Leaving the mountains of Montana behind, the land flattened out and we began to see more farm fields.
Before long we crossed into North Dakota, a new state for us.
After an overnight stay at the Love’s Truck Stop in Williston, we turned south on Highway 85, directly into 50 miles of construction . . . what should have taken us barely an hour took over two hours to get through! By the time we were through it, the car, truck and RV were all a muddy mess!
The construction finally ended right about the time we reached Theodore Roosevelt National Park, and the landscape changed drastically.
I would have liked to visit the park, we continued on towards Bismarck. We’ll have to catch this one another time!
We arrived at Fort Abraham Lincoln State Park, and took a drive through in the car to select a site. They are 100% reservable, but we didn’t want to pick a site without seeing them first – many of them were described as “double pull-thrus” and we weren’t quite sure what to expect.
We ended up taking one of these double sites,
and we had plenty of room!
The ranger in the booth said she would try not to put anybody on the other half of the site, but it really wouldn’t have mattered if she did. The only bad thing was that we could only pay for 2 nights at the booth when we arrived, and then could pay for any extra days the morning of the same day – as long as nobody reserved it online in the meantime. We needed to stay 3 nights, so we would have to pay for Wednesday night that morning, but luckily the reservation window was only good through Tuesday at noon. There wasn’t too much risk of somebody getting the site before we could extend.
So, we settled in, and Tom, Bryce & Nicolas got busy washing the RV and car – they were a mess! I was back to work this week, so I was busy on the computer while they were busy outside.
It was a nice quiet campground, especially during the week. There were only a few campers there, and some fishermen along the river.
Nicolas liked this truck camper – it might be a good one for Alaska!
We took walks along the river,
and the boys played basketball and did some bike-riding.
We had marginal Verizon service in the park, and it seemed to be better in the morning than in the afternoon, so on Tuesday we went up to the Commissary (a.k.a. Gift Shop) to use their complimentary WIFI. When I was finished with work, we walked through the Fort.
The Fort itself and a few of the buildings are open with just the entrance fee to the park, but there is also a Tour Package that you can buy for $6 per person to be able to tour the other buildings. We just walked around the open buildings, but didn’t buy the tour option.
The first buildings we came to were the Barracks.
They were setup to appear as they did in 1875.
Next up was the Mess Hall and Kitchen.
Fort Abraham Lincoln had a relatively short period of use – from 1872 until 1891. The Fort was first established as an infantry post, and then a year later as home to the 7th Calvary, under the Command of General George Custer.
Gen. Custer and his wife, Libbie, lived in this house until May, 1876,
when Custer led the 7th Calvary on their ill-fated campaign against the Plains Indians at the Battle of Little Bighorn in nearby Montana.
The house was one of the buildings that required the Tour Package in order to see it, so we didn’t get to go inside – we could only peek in the windows and walk on the porch.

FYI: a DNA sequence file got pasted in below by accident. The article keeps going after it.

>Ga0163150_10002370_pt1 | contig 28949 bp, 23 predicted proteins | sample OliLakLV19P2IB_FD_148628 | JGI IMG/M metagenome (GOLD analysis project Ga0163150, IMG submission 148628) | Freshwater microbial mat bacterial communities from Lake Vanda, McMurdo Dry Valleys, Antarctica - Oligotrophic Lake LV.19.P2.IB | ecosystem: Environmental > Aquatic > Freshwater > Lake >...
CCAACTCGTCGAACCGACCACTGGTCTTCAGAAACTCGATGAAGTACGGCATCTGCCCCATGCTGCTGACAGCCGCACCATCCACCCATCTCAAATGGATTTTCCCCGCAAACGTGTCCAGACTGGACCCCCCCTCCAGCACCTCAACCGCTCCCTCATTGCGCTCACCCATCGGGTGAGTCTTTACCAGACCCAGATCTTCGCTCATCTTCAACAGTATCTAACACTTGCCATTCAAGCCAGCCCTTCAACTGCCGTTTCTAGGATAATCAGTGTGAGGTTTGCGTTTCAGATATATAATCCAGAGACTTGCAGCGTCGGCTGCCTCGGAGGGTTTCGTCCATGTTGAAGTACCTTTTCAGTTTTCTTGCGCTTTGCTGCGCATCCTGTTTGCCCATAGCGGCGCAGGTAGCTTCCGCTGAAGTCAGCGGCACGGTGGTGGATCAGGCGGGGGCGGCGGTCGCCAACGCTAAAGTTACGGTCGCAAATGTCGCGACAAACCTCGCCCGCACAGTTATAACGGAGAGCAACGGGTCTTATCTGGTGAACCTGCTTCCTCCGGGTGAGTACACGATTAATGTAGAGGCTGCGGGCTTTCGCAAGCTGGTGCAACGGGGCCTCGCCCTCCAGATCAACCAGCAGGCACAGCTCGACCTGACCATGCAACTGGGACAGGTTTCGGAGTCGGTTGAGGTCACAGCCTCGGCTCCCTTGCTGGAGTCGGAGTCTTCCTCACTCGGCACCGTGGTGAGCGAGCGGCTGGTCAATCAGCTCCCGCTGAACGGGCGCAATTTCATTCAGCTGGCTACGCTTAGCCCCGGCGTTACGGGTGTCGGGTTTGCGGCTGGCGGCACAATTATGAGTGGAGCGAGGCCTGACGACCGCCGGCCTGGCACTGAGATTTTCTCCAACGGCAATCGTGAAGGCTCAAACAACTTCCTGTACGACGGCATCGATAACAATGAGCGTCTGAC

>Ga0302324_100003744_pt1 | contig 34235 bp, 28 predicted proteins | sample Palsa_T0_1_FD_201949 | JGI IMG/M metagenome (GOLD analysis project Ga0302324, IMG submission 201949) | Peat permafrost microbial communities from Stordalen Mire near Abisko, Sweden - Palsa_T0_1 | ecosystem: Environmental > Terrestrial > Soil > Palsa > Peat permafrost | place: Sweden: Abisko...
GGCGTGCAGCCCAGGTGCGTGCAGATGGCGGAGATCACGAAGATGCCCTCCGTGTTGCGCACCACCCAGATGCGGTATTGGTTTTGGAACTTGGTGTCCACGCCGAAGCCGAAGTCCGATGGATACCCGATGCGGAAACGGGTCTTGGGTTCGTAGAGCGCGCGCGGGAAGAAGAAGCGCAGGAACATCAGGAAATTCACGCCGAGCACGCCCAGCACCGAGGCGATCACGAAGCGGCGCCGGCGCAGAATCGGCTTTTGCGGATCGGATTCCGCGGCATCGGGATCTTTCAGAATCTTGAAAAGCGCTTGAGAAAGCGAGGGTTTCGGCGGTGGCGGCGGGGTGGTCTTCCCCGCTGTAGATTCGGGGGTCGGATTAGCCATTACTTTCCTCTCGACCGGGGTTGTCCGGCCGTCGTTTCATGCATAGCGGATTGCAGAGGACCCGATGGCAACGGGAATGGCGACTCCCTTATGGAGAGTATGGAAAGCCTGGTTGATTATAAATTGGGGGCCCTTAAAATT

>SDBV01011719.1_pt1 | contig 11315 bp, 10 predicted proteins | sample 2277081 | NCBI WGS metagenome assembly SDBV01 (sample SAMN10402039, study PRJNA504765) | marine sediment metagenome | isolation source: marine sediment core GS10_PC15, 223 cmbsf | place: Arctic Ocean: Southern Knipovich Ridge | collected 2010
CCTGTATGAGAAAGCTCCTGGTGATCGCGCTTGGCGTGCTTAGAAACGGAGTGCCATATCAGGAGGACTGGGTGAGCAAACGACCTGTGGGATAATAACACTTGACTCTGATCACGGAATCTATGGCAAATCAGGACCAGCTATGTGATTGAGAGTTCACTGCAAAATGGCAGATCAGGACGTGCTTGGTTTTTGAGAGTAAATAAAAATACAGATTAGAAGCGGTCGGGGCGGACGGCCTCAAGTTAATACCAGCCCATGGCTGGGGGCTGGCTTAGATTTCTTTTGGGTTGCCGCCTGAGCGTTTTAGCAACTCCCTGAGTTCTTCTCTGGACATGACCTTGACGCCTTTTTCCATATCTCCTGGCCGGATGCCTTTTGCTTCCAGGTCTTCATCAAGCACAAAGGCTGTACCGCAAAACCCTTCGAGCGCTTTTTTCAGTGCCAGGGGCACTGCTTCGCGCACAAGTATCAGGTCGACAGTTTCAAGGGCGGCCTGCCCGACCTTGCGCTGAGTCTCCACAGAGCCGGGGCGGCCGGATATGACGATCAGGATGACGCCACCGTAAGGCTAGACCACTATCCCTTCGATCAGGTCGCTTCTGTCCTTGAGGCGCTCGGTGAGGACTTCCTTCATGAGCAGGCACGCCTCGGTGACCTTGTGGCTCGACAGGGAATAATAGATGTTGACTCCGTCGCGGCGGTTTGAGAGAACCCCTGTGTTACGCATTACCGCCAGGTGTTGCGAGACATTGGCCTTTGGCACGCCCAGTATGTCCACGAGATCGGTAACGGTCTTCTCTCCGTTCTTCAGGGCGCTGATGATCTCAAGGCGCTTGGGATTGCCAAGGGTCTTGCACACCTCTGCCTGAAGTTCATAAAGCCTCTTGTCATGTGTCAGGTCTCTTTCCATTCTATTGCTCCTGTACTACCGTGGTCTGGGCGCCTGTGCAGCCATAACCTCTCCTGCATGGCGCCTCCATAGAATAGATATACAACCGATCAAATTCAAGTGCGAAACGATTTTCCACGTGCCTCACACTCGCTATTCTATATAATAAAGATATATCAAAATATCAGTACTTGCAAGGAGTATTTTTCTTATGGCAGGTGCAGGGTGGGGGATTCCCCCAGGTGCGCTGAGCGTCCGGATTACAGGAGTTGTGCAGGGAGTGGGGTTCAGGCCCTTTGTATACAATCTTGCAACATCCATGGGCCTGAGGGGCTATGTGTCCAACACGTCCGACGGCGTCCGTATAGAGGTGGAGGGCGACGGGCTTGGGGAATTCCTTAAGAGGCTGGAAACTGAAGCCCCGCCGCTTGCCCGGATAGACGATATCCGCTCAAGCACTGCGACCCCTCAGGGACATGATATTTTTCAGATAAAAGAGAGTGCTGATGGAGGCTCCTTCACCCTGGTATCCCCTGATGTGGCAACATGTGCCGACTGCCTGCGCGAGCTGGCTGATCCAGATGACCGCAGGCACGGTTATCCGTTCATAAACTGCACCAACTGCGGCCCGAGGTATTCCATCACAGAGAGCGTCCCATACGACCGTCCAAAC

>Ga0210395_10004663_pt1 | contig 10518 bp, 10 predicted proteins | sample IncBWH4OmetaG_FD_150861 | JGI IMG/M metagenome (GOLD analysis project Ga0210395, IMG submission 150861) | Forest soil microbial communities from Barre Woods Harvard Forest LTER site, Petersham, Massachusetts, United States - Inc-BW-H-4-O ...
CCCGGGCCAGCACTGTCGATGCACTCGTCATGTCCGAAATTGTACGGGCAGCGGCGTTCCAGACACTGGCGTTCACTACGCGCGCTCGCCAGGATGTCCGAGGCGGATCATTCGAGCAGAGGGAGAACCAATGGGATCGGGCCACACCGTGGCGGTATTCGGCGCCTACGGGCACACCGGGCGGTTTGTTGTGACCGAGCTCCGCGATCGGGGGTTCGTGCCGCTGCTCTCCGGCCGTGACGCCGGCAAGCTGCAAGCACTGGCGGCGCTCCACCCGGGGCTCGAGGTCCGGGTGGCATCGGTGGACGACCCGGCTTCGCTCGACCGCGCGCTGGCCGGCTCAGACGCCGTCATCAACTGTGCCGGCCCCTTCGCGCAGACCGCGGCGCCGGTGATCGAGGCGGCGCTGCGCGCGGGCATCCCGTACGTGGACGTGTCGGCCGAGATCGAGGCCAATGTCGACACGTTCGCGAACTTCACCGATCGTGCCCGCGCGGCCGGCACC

After the Fort, we continued to the Visitor Center.
We toured the exhibits,
and learned about the history of the various inhabitants of this land.
Prior to being used as a military post, the land was home to the tribe of Mandan Indians from 1575 to 1781. Their village, On-a-Slant Village, was a group of earthlodges built on the banks of the Missouri River.
In 1907, the land that the park is on was deeded to the state of North Dakota by President Theodore Roosevelt, making it North Dakota’s oldest state park. The final inhabitants of the land were the Civilian Conservation Corps (CCC) who reconstructed the Indian Village and restored the remaining military buildings.
From the Visitor Center, we walked to the Indian Village,
and were able to look inside of some of the earthlodges.
I think we were probably supposed to be on an actual tour to go inside, but there was a tour going on and they had all of them open while we were there, so we just took a few looks inside a couple of them.
On our last day in we had a college tour planned for Bryce – our primary reason for stopping in Bismarck. Our tour was scheduled for 10 am on Wednesday, at the University of Mary.
We met with an Admissions Counselor, an Instructor in the Exercise Science Department, and had a tour of the campus with another Admissions Counselor.
It’s a beautiful campus south of Bismarck, set on a hill overlooking the city and the Missouri River.
They have really strong programs in Exercise Science, Athletic Training, and Physical Therapy . . . and a really cool “Study in Rome” program that I thought sounds great . . . Bryce wasn’t as excited about it.
We really liked the school, although the buildings were a little older than I expected. They just haven’t reached the point of being renovated yet, but maybe they will by the time Bryce is in college. One cool thing about the campus was that most of the building are connected by passageways . . . you can get from the dorms to the cafeteria, to classrooms and the gym without ever going outside. Not a bad feature during a North Dakota winter!!
We liked the school, but he’s still leaning toward Michigan State . . . we’ll see how he likes it when we go on a tour there in the fall!
That concluded our reason for coming to visit Bismarck, so we went back to the campground to get packed up to move the next day. The boys also got the grime washed off the truck!
On Thursday morning, we got an early start . . . crossed the Missouri River,
and made our way into another new state for us, Minnesota!